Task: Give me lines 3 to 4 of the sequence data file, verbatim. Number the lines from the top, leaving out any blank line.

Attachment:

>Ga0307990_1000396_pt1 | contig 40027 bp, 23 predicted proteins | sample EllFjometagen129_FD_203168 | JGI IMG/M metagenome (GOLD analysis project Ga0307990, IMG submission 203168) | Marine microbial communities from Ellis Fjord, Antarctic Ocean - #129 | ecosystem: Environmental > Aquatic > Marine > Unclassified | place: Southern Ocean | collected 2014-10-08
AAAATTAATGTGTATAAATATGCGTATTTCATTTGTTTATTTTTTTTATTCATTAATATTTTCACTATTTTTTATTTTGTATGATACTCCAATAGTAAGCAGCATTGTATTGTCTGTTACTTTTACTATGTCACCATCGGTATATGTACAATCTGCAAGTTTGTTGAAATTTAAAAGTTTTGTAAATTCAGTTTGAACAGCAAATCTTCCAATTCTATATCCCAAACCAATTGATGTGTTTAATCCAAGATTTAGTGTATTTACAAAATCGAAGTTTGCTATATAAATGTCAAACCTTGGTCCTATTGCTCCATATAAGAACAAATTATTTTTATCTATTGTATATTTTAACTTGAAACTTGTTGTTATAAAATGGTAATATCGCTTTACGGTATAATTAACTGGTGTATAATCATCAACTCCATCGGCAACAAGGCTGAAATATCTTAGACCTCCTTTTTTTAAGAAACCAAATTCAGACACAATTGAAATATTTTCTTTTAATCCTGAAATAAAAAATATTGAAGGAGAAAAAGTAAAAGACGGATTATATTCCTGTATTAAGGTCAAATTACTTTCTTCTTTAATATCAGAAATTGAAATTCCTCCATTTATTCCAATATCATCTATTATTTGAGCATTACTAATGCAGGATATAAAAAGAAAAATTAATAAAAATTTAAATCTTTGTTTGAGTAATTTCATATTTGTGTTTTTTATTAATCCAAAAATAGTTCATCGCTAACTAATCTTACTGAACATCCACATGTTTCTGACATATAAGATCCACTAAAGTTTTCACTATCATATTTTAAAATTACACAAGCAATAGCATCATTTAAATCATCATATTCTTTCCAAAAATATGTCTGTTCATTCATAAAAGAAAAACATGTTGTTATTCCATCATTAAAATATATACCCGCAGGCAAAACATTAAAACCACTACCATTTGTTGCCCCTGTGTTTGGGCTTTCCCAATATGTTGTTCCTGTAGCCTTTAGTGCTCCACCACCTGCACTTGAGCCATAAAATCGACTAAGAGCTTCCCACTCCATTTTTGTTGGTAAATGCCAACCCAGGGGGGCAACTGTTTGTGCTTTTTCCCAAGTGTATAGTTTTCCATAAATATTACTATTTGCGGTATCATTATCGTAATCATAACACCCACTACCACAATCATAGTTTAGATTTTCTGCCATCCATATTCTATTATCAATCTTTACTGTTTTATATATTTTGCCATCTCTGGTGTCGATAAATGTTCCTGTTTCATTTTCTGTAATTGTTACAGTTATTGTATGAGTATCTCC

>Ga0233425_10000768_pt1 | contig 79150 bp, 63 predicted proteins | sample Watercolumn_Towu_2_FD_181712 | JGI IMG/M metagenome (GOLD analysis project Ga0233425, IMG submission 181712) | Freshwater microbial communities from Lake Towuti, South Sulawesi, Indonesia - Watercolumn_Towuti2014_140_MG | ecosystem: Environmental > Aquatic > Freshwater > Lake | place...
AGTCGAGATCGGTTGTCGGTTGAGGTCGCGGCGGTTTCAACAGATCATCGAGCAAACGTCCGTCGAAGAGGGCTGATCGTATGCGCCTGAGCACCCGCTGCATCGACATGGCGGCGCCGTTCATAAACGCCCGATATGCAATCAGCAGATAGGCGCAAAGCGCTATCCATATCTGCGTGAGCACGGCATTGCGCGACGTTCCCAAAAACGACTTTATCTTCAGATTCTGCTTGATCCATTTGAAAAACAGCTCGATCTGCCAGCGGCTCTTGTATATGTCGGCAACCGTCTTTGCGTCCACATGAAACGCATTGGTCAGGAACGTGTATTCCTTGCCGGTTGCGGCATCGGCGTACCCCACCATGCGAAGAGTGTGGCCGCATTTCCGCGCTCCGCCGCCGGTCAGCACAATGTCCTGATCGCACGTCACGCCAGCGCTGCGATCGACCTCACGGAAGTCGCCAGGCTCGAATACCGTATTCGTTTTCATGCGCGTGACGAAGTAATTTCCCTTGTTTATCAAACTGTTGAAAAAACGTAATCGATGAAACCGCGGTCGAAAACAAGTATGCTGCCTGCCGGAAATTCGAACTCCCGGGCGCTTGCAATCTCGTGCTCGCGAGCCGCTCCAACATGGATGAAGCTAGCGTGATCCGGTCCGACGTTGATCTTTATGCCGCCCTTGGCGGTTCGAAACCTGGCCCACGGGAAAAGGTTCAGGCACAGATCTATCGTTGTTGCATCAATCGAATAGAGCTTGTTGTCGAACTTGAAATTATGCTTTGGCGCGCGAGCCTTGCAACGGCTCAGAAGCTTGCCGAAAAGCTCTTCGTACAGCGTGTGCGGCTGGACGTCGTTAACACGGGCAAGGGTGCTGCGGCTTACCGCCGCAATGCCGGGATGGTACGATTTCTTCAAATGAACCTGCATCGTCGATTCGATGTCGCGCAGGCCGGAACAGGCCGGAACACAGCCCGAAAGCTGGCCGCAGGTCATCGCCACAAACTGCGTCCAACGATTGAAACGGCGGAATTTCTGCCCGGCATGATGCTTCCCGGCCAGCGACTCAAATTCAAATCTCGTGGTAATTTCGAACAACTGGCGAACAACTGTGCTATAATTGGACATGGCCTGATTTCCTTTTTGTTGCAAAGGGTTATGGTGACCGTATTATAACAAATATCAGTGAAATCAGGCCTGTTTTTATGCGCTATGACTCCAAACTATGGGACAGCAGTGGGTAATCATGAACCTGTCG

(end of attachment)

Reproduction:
>Ga0233425_10000768_pt1 | contig 79150 bp, 63 predicted proteins | sample Watercolumn_Towu_2_FD_181712 | JGI IMG/M metagenome (GOLD analysis project Ga0233425, IMG submission 181712) | Freshwater microbial communities from Lake Towuti, South Sulawesi, Indonesia - Watercolumn_Towuti2014_140_MG | ecosystem: Environmental > Aquatic > Freshwater > Lake | place...
AGTCGAGATCGGTTGTCGGTTGAGGTCGCGGCGGTTTCAACAGATCATCGAGCAAACGTCCGTCGAAGAGGGCTGATCGTATGCGCCTGAGCACCCGCTGCATCGACATGGCGGCGCCGTTCATAAACGCCCGATATGCAATCAGCAGATAGGCGCAAAGCGCTATCCATATCTGCGTGAGCACGGCATTGCGCGACGTTCCCAAAAACGACTTTATCTTCAGATTCTGCTTGATCCATTTGAAAAACAGCTCGATCTGCCAGCGGCTCTTGTATATGTCGGCAACCGTCTTTGCGTCCACATGAAACGCATTGGTCAGGAACGTGTATTCCTTGCCGGTTGCGGCATCGGCGTACCCCACCATGCGAAGAGTGTGGCCGCATTTCCGCGCTCCGCCGCCGGTCAGCACAATGTCCTGATCGCACGTCACGCCAGCGCTGCGATCGACCTCACGGAAGTCGCCAGGCTCGAATACCGTATTCGTTTTCATGCGCGTGACGAAGTAATTTCCCTTGTTTATCAAACTGTTGAAAAAACGTAATCGATGAAACCGCGGTCGAAAACAAGTATGCTGCCTGCCGGAAATTCGAACTCCCGGGCGCTTGCAATCTCGTGCTCGCGAGCCGCTCCAACATGGATGAAGCTAGCGTGATCCGGTCCGACGTTGATCTTTATGCCGCCCTTGGCGGTTCGAAACCTGGCCCACGGGAAAAGGTTCAGGCACAGATCTATCGTTGTTGCATCAATCGAATAGAGCTTGTTGTCGAACTTGAAATTATGCTTTGGCGCGCGAGCCTTGCAACGGCTCAGAAGCTTGCCGAAAAGCTCTTCGTACAGCGTGTGCGGCTGGACGTCGTTAACACGGGCAAGGGTGCTGCGGCTTACCGCCGCAATGCCGGGATGGTACGATTTCTTCAAATGAACCTGCATCGTCGATTCGATGTCGCGCAGGCCGGAACAGGCCGGAACACAGCCCGAAAGCTGGCCGCAGGTCATCGCCACAAACTGCGTCCAACGATTGAAACGGCGGAATTTCTGCCCGGCATGATGCTTCCCGGCCAGCGACTCAAATTCAAATCTCGTGGTAATTTCGAACAACTGGCGAACAACTGTGCTATAATTGGACATGGCCTGATTTCCTTTTTGTTGCAAAGGGTTATGGTGACCGTATTATAACAAATATCAGTGAAATCAGGCCTGTTTTTATGCGCTATGACTCCAAACTATGGGACAGCAGTGGGTAATCATGAACCTGTCG